Federal Work-Related Amputation Statistics May Be Misleading

by Shalimar S. Wallis on 03/28/2013

What we know about the number of work-related amputation injuries that take place in the American workplace every year, may just be the tip of the iceberg.  According to an essay that was recently published in the Centers For Disease Control And Prevention blog by a professor from the Division of Occupational and Environmental  Medicine at Michigan State University, his department's analysis of amputation injuries present an entirely different picture, and come up with more numbers of amputations every year than the federal government estimate.

The analysis conducted at the Michigan State University and the Michigan Department of Community Health was aimed mainly at determining better ways to help estimate and accurately account for amputation -related injuries occurring in the workplace, and also to come up with ways to prevent these injuries from occurring in the future.  According to the professor, his study identified at least 616 work-related amputations in the state of Michigan.  That number is at least 2 ½ times higher than the amputation numbers identified by the federal national system for tracking injuries.  The federal system had only about 250 amputation injuries on record.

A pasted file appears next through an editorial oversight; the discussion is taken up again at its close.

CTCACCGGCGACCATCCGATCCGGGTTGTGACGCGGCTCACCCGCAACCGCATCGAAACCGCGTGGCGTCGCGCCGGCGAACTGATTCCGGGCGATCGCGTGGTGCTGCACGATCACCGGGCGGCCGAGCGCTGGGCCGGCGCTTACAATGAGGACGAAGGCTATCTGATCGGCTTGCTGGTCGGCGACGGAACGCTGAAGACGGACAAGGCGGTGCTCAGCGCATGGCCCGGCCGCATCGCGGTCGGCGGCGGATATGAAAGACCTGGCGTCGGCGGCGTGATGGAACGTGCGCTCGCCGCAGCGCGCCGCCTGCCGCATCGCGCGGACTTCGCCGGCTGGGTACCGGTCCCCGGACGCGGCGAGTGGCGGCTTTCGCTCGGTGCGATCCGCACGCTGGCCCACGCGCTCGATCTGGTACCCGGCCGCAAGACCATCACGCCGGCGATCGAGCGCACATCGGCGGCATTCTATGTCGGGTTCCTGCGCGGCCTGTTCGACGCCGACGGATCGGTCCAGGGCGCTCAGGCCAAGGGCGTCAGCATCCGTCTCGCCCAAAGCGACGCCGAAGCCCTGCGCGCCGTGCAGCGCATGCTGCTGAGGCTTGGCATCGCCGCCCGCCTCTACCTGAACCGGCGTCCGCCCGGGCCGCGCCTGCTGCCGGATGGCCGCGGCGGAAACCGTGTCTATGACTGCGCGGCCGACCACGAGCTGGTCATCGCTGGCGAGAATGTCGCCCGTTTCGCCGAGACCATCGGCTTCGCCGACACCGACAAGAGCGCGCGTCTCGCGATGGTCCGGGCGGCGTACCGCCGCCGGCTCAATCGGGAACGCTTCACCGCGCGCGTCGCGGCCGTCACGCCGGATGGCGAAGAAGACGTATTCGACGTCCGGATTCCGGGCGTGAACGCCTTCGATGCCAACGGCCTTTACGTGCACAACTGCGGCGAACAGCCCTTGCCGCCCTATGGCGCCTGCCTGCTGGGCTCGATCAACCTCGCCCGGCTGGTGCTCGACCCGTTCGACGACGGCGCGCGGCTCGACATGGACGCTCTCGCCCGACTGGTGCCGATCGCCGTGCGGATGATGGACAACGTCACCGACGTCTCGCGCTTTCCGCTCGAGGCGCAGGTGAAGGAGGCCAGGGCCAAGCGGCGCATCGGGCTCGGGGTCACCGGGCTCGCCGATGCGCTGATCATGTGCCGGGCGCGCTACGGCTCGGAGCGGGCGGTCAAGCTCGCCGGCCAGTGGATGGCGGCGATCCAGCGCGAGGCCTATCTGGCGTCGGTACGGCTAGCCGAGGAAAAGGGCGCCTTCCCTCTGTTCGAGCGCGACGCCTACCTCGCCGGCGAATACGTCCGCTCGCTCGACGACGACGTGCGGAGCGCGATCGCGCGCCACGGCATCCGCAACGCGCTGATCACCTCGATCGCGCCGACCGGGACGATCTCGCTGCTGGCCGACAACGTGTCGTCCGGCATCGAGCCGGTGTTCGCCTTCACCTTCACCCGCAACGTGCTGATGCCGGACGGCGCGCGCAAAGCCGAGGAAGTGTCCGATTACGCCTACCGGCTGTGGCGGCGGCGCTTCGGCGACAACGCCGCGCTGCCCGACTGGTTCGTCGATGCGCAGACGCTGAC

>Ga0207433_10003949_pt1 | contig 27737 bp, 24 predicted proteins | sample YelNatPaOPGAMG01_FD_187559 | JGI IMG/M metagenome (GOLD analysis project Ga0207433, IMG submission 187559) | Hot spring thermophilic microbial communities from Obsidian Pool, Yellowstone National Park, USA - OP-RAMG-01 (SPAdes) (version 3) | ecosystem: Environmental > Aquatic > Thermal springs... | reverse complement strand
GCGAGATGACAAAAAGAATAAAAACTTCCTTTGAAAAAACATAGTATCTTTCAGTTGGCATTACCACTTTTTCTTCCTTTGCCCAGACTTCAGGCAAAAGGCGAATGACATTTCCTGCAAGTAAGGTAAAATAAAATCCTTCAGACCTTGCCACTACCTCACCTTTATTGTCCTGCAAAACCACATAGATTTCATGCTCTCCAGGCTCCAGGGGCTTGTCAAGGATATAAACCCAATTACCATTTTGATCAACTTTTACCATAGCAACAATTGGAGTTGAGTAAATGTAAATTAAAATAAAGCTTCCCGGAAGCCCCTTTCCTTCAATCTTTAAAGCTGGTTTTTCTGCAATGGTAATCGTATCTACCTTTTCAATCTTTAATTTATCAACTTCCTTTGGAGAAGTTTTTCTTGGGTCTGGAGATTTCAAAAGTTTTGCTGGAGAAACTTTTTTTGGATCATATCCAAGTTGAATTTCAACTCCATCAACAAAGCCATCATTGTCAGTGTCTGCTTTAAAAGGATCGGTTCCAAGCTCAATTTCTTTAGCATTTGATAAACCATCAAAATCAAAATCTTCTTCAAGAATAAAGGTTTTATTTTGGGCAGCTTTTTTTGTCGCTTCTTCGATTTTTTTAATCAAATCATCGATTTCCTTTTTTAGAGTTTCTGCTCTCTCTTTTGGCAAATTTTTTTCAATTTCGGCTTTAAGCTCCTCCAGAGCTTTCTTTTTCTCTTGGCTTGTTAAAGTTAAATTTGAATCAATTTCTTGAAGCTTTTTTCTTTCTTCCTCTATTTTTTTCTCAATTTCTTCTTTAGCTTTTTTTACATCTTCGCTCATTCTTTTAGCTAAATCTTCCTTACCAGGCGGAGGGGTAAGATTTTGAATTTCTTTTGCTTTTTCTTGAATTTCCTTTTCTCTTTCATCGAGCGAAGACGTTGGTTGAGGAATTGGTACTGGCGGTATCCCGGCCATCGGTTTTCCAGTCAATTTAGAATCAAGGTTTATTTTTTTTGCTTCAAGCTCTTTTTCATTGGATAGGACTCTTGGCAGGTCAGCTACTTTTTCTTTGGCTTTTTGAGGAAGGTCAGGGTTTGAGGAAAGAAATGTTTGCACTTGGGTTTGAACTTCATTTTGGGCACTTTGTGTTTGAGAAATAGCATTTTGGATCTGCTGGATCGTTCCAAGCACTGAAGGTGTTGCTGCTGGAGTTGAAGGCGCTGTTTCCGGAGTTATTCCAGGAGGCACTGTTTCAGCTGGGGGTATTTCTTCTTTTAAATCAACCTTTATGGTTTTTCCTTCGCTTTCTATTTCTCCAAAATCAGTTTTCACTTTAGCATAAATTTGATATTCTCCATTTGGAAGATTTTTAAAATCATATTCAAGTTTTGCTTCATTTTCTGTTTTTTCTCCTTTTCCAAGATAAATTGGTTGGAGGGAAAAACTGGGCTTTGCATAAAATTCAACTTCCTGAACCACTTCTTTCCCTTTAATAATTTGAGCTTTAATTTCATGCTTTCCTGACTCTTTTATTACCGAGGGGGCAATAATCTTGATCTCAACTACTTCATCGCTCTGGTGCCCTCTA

Obviously, the fact that so many amputation injuries seem to be slipping under the radar is worrying, but not exactly surprising to any work injury lawyer.  As the professor says, the federal system for tracking injuries by itself is flawed.  Currently, the Bureau of Labor Statistics chooses selected employers for a survey, which employers use to report injuries and illnesses that have already been recorded on their log.  Not surprisingly, many injuries slip under the radar, and are not documented officially.

When we do not know the exact number of amputations that are occurring every year, it is impossible to identify the correct and most effective strategies to prevent these catastrophic injuries.

Tags: Workplace Injury

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